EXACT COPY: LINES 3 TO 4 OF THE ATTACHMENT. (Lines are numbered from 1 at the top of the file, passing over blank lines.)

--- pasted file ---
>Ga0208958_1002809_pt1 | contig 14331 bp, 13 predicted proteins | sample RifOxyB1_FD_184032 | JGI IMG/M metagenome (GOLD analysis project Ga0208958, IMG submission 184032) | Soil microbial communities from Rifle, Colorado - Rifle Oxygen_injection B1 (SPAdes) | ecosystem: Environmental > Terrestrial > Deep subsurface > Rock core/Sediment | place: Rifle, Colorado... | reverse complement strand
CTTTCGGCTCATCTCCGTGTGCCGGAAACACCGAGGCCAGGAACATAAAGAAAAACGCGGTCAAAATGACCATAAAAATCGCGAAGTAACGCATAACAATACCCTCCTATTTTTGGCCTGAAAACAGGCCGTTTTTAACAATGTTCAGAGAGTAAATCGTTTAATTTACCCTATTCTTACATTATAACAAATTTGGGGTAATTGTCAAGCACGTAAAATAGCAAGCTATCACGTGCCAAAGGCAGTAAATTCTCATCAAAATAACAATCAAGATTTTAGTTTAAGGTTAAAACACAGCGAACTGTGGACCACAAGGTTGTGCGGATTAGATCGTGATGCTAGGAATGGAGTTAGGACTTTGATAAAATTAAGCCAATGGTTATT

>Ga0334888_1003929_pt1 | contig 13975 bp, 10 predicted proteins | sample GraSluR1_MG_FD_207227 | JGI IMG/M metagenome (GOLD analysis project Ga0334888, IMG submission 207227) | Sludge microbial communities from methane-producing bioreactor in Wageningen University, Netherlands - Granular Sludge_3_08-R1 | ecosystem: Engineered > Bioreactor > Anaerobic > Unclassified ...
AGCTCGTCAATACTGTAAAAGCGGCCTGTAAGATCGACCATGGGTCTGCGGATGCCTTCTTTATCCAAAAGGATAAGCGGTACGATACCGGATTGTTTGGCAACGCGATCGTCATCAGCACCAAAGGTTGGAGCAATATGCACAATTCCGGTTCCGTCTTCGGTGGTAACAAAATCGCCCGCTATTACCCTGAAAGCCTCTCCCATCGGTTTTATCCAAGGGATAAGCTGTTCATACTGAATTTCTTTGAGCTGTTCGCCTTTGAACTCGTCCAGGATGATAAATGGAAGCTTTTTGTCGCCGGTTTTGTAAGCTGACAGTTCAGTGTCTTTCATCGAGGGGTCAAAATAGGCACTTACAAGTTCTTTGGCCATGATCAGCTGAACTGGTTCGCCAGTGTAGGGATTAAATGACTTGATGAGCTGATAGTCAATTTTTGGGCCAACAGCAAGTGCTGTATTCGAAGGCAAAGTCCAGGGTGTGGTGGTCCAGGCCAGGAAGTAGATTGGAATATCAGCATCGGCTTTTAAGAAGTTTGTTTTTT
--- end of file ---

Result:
>Ga0334888_1003929_pt1 | contig 13975 bp, 10 predicted proteins | sample GraSluR1_MG_FD_207227 | JGI IMG/M metagenome (GOLD analysis project Ga0334888, IMG submission 207227) | Sludge microbial communities from methane-producing bioreactor in Wageningen University, Netherlands - Granular Sludge_3_08-R1 | ecosystem: Engineered > Bioreactor > Anaerobic > Unclassified ...
AGCTCGTCAATACTGTAAAAGCGGCCTGTAAGATCGACCATGGGTCTGCGGATGCCTTCTTTATCCAAAAGGATAAGCGGTACGATACCGGATTGTTTGGCAACGCGATCGTCATCAGCACCAAAGGTTGGAGCAATATGCACAATTCCGGTTCCGTCTTCGGTGGTAACAAAATCGCCCGCTATTACCCTGAAAGCCTCTCCCATCGGTTTTATCCAAGGGATAAGCTGTTCATACTGAATTTCTTTGAGCTGTTCGCCTTTGAACTCGTCCAGGATGATAAATGGAAGCTTTTTGTCGCCGGTTTTGTAAGCTGACAGTTCAGTGTCTTTCATCGAGGGGTCAAAATAGGCACTTACAAGTTCTTTGGCCATGATCAGCTGAACTGGTTCGCCAGTGTAGGGATTAAATGACTTGATGAGCTGATAGTCAATTTTTGGGCCAACAGCAAGTGCTGTATTCGAAGGCAAAGTCCAGGGTGTGGTGGTCCAGGCCAGGAAGTAGATTGGAATATCAGCATCGGCTTTTAAGAAGTTTGTTTTTT